I have used that same selection many times with good results. The first bass pictured below is a laminated Birdseye Maple, Wenge, Purpleheart combo with a Birdseye Maple neck. I found that the tone of this bass is somewhat brighter with nice low-mid growl.
It is the biggest pieces of the body and neck that make the biggest difference in overall sound. All of the woods you have listed will have a brighter tone as they are all very hard woods.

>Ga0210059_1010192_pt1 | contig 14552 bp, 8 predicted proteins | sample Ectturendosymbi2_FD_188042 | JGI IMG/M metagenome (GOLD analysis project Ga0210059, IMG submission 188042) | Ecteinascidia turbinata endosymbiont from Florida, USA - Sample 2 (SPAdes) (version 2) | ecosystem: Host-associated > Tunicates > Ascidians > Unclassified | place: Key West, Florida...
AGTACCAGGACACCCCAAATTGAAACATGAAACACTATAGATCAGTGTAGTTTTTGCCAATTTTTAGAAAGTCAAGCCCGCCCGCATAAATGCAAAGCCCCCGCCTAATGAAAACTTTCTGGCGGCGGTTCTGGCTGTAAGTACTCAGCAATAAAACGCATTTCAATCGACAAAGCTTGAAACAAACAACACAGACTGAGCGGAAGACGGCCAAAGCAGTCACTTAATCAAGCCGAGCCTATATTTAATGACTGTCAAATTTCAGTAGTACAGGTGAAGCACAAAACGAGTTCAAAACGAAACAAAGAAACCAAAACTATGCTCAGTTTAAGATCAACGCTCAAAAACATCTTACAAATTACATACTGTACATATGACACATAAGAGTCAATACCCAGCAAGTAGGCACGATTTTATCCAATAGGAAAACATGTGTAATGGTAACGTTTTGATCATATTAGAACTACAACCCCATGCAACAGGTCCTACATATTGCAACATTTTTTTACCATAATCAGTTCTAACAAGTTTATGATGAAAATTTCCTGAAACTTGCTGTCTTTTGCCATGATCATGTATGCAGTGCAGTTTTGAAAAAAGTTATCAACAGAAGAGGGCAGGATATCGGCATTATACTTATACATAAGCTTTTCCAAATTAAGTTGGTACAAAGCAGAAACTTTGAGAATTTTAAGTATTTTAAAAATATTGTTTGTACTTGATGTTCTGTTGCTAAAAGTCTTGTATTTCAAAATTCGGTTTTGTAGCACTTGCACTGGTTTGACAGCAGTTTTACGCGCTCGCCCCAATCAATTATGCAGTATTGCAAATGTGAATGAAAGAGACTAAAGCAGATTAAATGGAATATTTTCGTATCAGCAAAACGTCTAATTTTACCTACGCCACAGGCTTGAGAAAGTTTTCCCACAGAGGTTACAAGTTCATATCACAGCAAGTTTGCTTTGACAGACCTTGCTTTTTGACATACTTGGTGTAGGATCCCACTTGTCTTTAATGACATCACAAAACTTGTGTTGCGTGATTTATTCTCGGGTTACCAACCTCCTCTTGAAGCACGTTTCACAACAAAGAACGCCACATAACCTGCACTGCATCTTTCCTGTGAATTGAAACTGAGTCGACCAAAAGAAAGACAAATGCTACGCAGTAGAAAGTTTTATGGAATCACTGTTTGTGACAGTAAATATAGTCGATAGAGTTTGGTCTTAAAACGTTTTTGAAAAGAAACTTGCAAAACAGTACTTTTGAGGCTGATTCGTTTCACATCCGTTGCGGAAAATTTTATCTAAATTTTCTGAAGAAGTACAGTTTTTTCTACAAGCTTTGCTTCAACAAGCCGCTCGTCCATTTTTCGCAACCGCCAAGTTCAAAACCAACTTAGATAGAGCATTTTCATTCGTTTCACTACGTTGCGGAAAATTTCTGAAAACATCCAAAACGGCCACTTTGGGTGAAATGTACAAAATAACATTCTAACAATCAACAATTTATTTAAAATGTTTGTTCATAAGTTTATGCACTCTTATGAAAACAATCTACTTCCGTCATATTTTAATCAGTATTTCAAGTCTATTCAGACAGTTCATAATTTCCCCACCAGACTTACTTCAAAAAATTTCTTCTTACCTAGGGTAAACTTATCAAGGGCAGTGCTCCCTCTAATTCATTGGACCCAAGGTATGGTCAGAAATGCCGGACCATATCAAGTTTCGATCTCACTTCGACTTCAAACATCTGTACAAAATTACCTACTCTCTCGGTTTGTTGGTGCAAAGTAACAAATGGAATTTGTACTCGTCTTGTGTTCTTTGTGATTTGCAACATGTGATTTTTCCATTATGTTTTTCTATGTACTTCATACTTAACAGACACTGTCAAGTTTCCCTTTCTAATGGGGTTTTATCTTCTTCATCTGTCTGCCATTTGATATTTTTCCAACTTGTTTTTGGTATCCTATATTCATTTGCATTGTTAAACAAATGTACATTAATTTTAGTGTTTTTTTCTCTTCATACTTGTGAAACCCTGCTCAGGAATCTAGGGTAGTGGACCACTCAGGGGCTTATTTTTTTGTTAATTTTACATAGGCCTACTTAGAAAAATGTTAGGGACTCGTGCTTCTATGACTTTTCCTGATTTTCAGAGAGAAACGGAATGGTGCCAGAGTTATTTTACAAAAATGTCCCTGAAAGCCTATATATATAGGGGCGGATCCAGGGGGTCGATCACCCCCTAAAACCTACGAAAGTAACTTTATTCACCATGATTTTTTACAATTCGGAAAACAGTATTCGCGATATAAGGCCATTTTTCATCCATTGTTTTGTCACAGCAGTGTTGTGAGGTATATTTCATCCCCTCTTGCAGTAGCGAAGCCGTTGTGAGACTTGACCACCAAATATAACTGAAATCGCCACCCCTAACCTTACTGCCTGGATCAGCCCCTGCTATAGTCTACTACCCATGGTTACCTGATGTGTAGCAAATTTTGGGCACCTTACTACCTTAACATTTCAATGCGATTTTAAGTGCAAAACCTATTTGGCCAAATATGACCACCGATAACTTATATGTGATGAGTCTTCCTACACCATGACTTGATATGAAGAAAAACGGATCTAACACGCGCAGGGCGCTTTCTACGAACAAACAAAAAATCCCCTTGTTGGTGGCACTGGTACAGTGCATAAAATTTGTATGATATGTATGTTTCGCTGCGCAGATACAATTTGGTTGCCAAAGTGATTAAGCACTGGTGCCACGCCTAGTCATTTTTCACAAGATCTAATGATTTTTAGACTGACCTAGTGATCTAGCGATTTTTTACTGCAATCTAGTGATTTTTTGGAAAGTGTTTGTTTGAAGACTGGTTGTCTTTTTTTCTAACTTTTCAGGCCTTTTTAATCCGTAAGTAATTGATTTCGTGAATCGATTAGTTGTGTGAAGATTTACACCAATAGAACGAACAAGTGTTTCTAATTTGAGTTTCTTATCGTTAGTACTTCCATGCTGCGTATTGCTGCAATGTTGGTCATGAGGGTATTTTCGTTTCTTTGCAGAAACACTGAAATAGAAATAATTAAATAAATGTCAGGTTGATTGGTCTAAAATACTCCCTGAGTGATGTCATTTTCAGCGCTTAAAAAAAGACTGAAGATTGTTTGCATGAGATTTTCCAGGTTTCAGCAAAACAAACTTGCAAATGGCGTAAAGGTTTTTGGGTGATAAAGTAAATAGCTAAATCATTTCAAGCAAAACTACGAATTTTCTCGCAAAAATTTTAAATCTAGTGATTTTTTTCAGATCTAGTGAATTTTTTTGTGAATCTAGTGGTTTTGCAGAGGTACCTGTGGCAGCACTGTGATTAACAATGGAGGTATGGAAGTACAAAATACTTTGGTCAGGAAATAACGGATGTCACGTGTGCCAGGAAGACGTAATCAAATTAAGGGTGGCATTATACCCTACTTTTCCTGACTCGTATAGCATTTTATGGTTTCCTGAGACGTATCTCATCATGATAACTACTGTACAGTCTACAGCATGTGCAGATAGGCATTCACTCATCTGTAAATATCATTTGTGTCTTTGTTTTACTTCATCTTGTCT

I have recently made a bass (see the second bass below) with many of the same woods, but with a larger amount of Purpleheart, and I found that a single MM pickup did not give the bass enough bottom end. I had to add a Jazz pickup to bring out some more bass. It was because of the large amount of Purpleheart used in the body that made the bass brighter in tone. The Walnut and Maple used in the body were not a very big factor on the sound because the top pieces were not very thick. So I think that if you want more warmth in the tone of your bass with using the types of wood you listed, you may want to consider pickup placement and possibly chambering the body (if you are using a top wood) to add some roundness to the overall tone.